Australia is the latest country to be considering scanning people’s faces to verify they are old enough to access porn, as part of a proposed bill to protect internet users from ‘online harms’. 

The Online Safety Act bill, currently in draft stage, will give the Office of the eSafety Commissioner more powers to restrict online content accessed by Australian internet users. 

Feedback on the draft bill closed on February 14, with some critics saying the Act gives too much power to the eSafety commissioner Julie Imnan Grant, an unelected government official. Imnan Grant’s office was established six years ago, originally set up to tackle children’s cyberbullying. She says the bill’s new powers would be “targeted and surgical”. 

Three ‘Big Tech’ companies — Facebook, Google and Twitter — are among those who have criticized the proposed changes, with Twitter specifically questioning a provision in the Act that would allow the eSafety Commissioner to summon people to produce documents or answer specific identity-related questions, much like a police agency.

“As currently drafted, the Bill essentially confers quasi-judicial and law enforcement powers to the eSafety Commissioner, without any accompanying guidelines or guardrails around which cases would constitute grounds for the Commissioner to exercise these powers other than the very broad ‘serious harm’ definition,” Twitter said.

Twitter also criticized the proposed reduction from a 48- to a 24-hour time frame for removing harmful content, saying it is already removed “promptly”.

This is not the first time we’ve seen governments trying to tackle online content with a worryingly broad approach, and it definitely won’t be the last. While the intentions of many of these proposed changes – to remove violent or non-consensual content on the web – might be in the right place, the impossible task of moderating the internet means many ‘solutions’ require implementing systems that ask users to confirm their identity via age verification and ID checks.

So, how would Australia’s proposed Online Safety Act work in practice? 

As already mentioned, the Bill would allow for the Office of the eSafety Commissioner – independent government body – to implement its own ‘restricted access system’. In other words, this means having to upload documents, scan fingerprints, scan your face or have your age estimated by artificial intelligence in order to access adult content. 

Plans to implement a similar age-verification system in the UK were dropped in 2019, although the political support behind hasn’t totally gone away. There are, of course, privacy issues around age verification, with the mishandling of such sensitive data potentially proving disastrous, as Dr Zahra Zsuzsanna Stardust writes in The Conversation: “The worst-case scenario here is governments collect databases of people’s sexual preferences and browsing histories that can be leaked, hacked, sold or misused.”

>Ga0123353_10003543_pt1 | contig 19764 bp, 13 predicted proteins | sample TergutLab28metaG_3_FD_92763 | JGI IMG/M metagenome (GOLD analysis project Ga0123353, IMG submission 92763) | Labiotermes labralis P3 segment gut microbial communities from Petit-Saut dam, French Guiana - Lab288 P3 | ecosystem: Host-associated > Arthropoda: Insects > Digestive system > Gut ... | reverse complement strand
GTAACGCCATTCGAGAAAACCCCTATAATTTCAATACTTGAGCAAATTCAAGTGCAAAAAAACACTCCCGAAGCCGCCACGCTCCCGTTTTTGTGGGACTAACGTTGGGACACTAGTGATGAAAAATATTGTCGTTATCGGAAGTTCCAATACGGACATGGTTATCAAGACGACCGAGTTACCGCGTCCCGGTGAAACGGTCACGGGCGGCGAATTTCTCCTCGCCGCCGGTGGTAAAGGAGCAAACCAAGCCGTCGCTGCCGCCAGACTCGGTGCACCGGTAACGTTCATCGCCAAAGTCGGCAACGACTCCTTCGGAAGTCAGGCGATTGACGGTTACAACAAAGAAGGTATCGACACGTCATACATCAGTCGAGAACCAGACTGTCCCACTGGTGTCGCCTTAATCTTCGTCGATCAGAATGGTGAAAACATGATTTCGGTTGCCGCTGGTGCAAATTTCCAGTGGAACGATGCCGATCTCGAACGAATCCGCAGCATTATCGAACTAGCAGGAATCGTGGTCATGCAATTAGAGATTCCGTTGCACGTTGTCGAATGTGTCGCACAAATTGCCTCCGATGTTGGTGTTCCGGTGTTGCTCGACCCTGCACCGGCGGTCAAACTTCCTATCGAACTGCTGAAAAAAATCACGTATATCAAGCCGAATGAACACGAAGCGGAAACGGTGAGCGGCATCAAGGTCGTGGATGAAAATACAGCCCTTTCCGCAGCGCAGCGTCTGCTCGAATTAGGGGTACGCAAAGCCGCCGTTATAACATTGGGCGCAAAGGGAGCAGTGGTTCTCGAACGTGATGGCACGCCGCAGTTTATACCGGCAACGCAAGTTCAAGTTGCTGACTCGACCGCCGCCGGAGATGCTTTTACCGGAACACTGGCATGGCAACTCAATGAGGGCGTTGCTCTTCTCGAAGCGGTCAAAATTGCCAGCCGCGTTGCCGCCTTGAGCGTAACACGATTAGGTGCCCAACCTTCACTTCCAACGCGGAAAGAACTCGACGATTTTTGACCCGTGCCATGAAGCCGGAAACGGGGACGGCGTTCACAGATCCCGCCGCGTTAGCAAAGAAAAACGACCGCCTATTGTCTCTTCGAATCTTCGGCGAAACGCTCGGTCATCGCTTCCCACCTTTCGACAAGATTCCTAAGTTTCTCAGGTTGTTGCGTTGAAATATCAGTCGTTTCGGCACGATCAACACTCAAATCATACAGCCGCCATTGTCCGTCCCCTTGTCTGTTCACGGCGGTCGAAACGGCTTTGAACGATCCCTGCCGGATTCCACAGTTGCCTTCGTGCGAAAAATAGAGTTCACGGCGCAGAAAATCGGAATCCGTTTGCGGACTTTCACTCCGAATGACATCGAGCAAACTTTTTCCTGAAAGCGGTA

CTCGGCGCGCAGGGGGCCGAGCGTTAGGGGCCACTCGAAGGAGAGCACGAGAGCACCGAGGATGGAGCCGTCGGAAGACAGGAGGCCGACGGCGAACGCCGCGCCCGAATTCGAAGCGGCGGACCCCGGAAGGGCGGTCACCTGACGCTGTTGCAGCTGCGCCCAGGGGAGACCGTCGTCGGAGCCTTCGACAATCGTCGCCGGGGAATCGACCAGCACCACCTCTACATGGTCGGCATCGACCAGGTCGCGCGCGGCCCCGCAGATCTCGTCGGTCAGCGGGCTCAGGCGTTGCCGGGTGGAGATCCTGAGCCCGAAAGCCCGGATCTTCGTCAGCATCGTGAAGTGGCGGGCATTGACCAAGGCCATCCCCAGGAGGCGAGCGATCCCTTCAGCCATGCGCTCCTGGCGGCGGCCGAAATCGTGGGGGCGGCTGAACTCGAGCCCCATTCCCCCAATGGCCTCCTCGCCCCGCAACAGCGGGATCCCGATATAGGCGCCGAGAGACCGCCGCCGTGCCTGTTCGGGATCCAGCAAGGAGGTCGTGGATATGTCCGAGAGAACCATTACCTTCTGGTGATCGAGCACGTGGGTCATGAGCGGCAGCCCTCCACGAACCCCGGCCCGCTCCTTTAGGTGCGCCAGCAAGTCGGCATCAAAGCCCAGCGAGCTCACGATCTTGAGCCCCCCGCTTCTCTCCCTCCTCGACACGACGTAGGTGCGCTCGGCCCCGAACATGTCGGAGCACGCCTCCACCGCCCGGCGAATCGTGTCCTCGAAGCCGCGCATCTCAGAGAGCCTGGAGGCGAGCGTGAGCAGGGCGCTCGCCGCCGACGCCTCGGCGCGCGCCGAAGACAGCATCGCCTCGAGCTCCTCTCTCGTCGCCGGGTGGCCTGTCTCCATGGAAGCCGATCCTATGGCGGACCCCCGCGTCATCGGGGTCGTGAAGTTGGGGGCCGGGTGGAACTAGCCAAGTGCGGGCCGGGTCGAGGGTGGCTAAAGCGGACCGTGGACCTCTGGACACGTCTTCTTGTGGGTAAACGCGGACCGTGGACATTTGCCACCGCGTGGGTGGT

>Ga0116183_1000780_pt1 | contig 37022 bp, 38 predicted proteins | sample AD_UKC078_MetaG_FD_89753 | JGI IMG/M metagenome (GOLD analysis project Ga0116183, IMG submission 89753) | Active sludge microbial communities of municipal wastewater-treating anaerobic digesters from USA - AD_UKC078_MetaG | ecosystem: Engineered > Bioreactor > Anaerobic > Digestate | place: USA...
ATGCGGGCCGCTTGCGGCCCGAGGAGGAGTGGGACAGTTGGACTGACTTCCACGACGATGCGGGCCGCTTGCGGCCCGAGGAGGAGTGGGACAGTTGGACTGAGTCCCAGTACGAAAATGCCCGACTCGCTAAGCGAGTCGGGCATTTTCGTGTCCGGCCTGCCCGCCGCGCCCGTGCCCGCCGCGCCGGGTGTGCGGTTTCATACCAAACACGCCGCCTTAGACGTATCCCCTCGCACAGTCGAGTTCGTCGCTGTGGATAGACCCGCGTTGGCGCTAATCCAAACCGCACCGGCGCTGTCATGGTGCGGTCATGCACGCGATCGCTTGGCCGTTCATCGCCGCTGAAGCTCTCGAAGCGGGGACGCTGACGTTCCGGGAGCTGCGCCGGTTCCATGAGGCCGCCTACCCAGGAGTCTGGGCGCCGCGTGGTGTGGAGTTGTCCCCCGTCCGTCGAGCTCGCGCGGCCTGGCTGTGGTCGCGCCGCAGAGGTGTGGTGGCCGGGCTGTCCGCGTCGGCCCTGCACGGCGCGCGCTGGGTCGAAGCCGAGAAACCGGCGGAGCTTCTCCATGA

Another element of the Online Safety Act is a more stringent complaint system. 

Any internet user in Australia can make a ‘class 1’ or ‘class 2’ complaint for any content that doesn’t prompt an internet user to verify their age. ‘Class 1’ material includes depictions of fetishes (spanking, bondage, etc) and ‘Class 2’ would be classified as any material that is “unsuitable for a minor to see”, meaning complaints for content ranging from actual to implied sexual displays could be removed within 24 hours.

The draft laws stipulate that following a complaint, the commissioner can order removal notices as they “think fit”. To add, the bill in its current form doesn’t include a process for content creators to be notified or to have the opportunity to respond to complaints. This means the complaints process would provide even more difficulties for sex workers to make a living online.

Gala Vanting, National Programs Manager at sex workers’ alliance Scarlet Bill, says the bill has been “rushed through parliament”, as the Bill’s first reading in Parliament was on February 24, just 10 days after 376 feedback responses were submitted as part of a public consultation.

Imnan Grant told the Sydney Morning Herald: “My role as a regulator is to protect all Australians from online harm – it’s not to restrict the sex industry. What happens between consenting adults is not my concern, as long as it’s not harming others, especially children.” 

One thing’s for certain, Australia’s proposed blanket ban on all content deemed “unsuitable for minors” does not look good for adult content in the country. Not only will it make it more difficult for sex workers to earn an income online, the conservative-minded approach will create more hoops for sextech start-ups Down Under to be able to grow, and is another example of the many porn crackdowns we’re seeing across the globe.

Read next: What is SISEA? And why is it bad for sex workers and porn sites?